Please help! First deal - Posted by Sandy

Posted by JohnK(CA) on March 30, 1999 at 11:12:39:

“Where’s the Beef?” How do you make any money here? It looks like you are paying about what the seller wants (FMV?), and then trying to find a way to make some money on it. Wouldn’t it be a better deal to do the same thing with a much lower offering price on your part? Try 65K
Good luck

Please help! First deal - Posted by Sandy

Posted by Sandy on March 30, 1999 at 24:08:05:

I first want to thank you for your great insight and valuable experience!

This is my situation: I am wanting to buy an older home that is priced at $84,500. Seller is very flexible, he owes $50,000 on a first, and he is willing to take back a second for the rest. I am wanting to offer him $82,000, do a wrap-around mortgage, including a note for $32,000 with a balloon payment in 3 yrs. My first question is does this deal make sense? And if it does, I’m not sure if I would be better off L/O to someone or just renting it out? If I do L/O, can I still refinance if someone takes the option, so I can pay my balloon payment? And also, what forms will I need for this transaction? I’m sorry I have so many questions, I want to make sure to cover everything before I take the plunge into ownership! Thank you again, it’s greatly appreciated!

Sandy (Maryland)

Re: Please help! First deal - Posted by Jim Beavens

Posted by Jim Beavens on March 30, 1999 at 12:58:20:

I know I’ll sound like a seminar junkie, but I have to quote Ron LeGrand here:

If you don’t know what your back door is, don’t go through the front door!

In other words, you have to know your exit strategy. As John said, how will you make money? To answer this question, you need to answer more questions:

What is the full market value (FMV) of the house?
What are the market rents?

In other words, what could you rent or sell it for after aquiring it? Without knowing this, there’s not much help anybody can provide. If the FMV is $85,000 and he won’t go much below that, then you don’t have much of a deal.

Even if you were to answer these questions such that you’re getting a good deal (ie, say the FMV was $100,000), then I still think you should walk from this, because based on your post it doesn’t sound like you have a very good foundation of knowledge from which to work from (for example, you don’t seem to understand the concept of lease-options; if somebody exercises their option, they BUY the house. There’s no refi on your part because you’ve sold it, and you use all the proceeds from the sale to pay off the underlying loans and whatever cash the seller has coming. So as you can see if you buy it for $82,000 and then lease-option it for $85,000 then after you sell it you’ve got a paltry $3,000 coming your way after one or two years…that’s hardly worth your time. And what if the value goes down and the tenant walks? You’ve got nothing).

I would look at this as a learning experience, step back and make a list of all the questions and other things you’re not sure about this deal, and then go make an attempt to find the answers by reading books or buying courses from this site. Many of the learning materials out there will have a much stronger effect if you have this real-life example to refer to as you learn new concepts.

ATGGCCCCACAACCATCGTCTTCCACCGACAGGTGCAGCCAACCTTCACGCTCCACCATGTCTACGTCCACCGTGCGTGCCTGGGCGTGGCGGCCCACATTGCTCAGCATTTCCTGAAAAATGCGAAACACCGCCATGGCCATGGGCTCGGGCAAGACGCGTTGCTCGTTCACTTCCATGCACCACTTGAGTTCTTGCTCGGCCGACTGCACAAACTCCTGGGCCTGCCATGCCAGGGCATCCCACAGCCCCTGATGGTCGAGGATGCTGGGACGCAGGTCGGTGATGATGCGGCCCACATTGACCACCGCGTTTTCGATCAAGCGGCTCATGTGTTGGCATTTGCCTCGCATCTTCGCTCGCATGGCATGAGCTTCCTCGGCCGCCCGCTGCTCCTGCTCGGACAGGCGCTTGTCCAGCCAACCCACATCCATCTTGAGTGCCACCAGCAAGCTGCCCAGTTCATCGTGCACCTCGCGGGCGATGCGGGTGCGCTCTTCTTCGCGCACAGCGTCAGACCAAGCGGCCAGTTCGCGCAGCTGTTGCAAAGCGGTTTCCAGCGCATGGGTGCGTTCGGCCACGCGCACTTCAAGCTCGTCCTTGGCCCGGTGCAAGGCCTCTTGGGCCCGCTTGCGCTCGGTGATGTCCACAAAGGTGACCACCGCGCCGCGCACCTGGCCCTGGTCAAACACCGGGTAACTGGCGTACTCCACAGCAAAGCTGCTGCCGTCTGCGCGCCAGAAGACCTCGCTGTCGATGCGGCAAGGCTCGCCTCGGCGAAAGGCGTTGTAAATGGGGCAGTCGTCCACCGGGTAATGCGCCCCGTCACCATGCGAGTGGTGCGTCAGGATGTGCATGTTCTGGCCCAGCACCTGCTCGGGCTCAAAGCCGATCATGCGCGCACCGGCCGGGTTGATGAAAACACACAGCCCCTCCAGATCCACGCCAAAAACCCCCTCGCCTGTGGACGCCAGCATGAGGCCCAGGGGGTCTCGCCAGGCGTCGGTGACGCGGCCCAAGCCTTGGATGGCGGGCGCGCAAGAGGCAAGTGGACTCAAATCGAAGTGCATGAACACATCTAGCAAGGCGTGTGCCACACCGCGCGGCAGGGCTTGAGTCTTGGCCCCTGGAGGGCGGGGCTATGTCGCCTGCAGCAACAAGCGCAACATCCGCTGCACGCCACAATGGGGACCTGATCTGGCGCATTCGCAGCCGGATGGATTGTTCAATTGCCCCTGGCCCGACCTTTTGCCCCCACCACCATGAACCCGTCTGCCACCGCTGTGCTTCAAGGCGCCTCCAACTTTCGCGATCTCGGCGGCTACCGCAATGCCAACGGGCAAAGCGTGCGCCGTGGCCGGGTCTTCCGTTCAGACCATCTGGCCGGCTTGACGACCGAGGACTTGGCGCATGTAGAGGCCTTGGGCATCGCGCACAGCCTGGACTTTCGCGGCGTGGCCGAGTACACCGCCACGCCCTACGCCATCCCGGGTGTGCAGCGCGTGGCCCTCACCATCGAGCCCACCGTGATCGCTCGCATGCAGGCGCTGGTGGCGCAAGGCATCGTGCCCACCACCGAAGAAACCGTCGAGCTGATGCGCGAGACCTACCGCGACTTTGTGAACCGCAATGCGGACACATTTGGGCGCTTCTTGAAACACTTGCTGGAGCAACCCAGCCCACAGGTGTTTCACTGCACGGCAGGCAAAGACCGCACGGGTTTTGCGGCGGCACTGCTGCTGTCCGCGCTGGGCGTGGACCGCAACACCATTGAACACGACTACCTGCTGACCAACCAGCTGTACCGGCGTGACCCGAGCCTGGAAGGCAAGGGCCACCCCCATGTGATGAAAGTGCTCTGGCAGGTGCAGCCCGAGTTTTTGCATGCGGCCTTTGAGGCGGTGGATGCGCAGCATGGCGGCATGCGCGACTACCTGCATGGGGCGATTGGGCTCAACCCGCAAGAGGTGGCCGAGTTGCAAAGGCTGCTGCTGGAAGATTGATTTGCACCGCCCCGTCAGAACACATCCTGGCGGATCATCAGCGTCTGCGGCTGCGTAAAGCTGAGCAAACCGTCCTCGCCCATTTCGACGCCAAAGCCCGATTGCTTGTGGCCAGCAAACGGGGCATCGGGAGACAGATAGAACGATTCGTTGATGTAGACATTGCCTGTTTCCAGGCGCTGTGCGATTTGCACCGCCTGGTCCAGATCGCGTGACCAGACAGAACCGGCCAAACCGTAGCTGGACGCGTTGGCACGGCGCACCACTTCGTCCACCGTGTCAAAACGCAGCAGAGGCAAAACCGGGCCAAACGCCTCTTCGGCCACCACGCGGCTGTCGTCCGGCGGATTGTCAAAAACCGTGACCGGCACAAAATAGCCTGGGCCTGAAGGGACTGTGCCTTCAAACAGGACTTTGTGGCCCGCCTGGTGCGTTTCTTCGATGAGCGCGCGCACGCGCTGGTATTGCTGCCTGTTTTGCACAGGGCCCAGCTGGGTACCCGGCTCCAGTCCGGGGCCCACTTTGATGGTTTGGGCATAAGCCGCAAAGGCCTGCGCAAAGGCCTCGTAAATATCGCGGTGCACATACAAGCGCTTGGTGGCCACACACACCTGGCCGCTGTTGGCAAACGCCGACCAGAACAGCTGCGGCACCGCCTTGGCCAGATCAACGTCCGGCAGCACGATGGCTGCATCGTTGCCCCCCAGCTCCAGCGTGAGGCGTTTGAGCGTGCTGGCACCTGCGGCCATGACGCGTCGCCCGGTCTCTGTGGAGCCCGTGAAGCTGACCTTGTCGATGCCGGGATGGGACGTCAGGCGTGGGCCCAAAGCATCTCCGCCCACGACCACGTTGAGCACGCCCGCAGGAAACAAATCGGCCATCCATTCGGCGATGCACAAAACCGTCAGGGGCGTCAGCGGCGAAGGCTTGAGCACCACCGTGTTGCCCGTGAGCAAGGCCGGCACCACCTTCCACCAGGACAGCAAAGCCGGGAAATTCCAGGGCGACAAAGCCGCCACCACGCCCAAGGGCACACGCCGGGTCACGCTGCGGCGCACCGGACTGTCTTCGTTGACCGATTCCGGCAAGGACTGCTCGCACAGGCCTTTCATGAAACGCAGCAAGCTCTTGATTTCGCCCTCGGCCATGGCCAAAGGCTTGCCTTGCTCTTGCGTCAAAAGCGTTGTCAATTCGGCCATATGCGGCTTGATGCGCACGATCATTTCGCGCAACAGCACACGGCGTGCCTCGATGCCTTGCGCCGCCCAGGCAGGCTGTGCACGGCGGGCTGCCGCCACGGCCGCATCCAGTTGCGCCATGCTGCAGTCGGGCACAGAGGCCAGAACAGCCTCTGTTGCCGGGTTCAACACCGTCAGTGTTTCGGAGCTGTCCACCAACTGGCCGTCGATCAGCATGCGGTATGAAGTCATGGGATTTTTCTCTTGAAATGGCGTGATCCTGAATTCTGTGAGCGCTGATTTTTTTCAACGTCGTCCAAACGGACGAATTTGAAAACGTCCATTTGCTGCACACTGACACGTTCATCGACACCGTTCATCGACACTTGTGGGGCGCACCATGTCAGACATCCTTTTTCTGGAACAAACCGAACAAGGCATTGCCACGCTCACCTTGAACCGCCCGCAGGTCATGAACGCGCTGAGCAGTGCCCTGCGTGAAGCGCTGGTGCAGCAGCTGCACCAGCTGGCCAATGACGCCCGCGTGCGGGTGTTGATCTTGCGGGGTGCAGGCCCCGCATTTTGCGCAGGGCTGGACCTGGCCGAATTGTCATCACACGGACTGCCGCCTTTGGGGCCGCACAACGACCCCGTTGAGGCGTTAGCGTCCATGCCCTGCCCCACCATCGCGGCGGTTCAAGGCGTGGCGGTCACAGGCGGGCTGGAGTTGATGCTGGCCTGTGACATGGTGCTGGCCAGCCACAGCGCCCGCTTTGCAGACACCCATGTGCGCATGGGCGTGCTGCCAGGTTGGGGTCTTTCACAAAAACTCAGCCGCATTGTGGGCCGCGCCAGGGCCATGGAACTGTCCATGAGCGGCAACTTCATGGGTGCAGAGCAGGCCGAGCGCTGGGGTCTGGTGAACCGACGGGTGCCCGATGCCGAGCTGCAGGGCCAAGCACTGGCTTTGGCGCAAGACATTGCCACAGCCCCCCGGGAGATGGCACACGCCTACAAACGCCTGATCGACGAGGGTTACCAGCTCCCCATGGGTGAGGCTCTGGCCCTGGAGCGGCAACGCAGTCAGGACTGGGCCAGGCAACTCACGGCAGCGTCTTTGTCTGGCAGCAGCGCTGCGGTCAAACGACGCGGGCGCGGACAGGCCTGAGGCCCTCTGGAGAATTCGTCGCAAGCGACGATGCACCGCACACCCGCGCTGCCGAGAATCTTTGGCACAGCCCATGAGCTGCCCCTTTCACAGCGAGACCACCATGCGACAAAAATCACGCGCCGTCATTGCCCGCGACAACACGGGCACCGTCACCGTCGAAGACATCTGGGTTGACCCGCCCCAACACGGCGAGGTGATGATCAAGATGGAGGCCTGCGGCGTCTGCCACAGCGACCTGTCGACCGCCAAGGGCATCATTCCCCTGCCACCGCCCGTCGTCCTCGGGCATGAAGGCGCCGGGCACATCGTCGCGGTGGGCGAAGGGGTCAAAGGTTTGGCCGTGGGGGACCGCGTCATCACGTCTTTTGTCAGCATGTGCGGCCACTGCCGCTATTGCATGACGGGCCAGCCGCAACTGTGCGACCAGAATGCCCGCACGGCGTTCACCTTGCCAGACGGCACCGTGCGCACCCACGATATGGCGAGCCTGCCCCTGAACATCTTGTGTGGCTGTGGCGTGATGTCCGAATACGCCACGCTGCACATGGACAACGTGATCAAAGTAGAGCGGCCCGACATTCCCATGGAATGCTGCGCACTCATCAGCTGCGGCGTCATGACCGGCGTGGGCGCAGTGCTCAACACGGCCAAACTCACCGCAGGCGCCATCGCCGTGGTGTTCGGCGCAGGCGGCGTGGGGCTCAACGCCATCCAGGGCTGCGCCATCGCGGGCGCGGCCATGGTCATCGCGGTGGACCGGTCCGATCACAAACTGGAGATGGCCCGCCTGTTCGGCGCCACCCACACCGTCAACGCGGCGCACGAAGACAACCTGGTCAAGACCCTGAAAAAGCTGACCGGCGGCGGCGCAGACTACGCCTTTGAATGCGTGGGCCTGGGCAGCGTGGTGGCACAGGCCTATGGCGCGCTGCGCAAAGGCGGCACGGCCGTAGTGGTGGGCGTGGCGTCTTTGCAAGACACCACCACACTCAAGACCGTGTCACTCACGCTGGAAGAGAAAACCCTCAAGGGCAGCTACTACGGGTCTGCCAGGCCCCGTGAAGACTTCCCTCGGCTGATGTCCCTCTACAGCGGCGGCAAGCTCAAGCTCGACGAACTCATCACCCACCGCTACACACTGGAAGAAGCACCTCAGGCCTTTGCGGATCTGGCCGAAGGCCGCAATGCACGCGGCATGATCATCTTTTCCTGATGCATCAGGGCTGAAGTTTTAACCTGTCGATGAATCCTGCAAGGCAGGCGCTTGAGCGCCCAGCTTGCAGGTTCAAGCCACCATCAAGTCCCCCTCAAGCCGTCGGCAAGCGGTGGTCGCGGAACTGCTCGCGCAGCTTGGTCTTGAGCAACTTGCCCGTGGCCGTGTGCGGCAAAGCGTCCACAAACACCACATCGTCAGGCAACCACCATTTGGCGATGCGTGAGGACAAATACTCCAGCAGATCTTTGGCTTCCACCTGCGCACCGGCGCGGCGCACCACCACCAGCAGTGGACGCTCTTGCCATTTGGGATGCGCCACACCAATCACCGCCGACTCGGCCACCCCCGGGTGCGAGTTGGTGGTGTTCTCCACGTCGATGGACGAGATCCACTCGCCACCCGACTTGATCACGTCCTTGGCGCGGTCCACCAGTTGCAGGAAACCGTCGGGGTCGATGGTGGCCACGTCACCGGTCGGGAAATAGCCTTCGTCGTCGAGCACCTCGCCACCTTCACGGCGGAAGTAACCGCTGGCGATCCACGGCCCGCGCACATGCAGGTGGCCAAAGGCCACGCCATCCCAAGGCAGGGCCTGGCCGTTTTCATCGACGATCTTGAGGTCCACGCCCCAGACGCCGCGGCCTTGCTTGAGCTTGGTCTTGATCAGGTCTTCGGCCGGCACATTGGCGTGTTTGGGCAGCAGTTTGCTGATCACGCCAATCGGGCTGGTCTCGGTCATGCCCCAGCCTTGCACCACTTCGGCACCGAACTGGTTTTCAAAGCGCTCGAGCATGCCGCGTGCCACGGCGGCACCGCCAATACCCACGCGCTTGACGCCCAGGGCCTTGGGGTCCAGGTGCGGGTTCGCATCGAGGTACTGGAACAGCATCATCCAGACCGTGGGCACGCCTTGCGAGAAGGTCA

Having said all that, as a newbie I can’t help but analyze all of the deals that are thrown up on this board, so I’ll throw some possibilities out there (assuming that the FMV is $85,000):

  • Purchase price $70-75K, with the seller either holding a wraparound mortgage for the whole amount, or holding a 2nd with the buyer taking over the existing loan ‘subject to’. Either way, title would be taken in a land trust to hide the transaction from the lender. A small down payment of $2-4K could be given to the seller if necessary. Then sell on a wrap-around land contract with $10K down, purchase price $90-95K, and a higher interest rate than you’re paying.

  • Lease-option it with an option price of $75-80K, with as low monthly rent as possible, and sub-lease-option it to a buyer/tenant who will pay $3-5K in option money, with an option price of $90-95K. The rent should be 10% above market rents or so, or even higher if they want significant rent credit. If the seller wants a higher rent himself, then give it to him in exchange for a lower option price, thus decreasing your cash flow but increasing your back end.

There are several more possibilities here, but the general idea is that there are 3 ways to profit: your up-front profit, your cash flow, and your back-end profit. If you can’t make significant money on at least 2 of these 3 profit centers, then it’s probably not worth your time.

Keep in mind I’m a newbie that’s never done one of these deals, so don’t bother asking for details on any of this, because I’m still studying all the courses I got at the Dallas convention to find some of them myself. =) But hopefully this will give you an idea of how much you DON’T know, which is just as important as knowing how much you do know. The biggest revelation at the convention for me and many others was how much I didn’t know about this stuff. Once you figure that out, then you’ll realize how worth it is to invest in your education so you’re better prepared when deals like this come along.

End of sermon. Back to work now.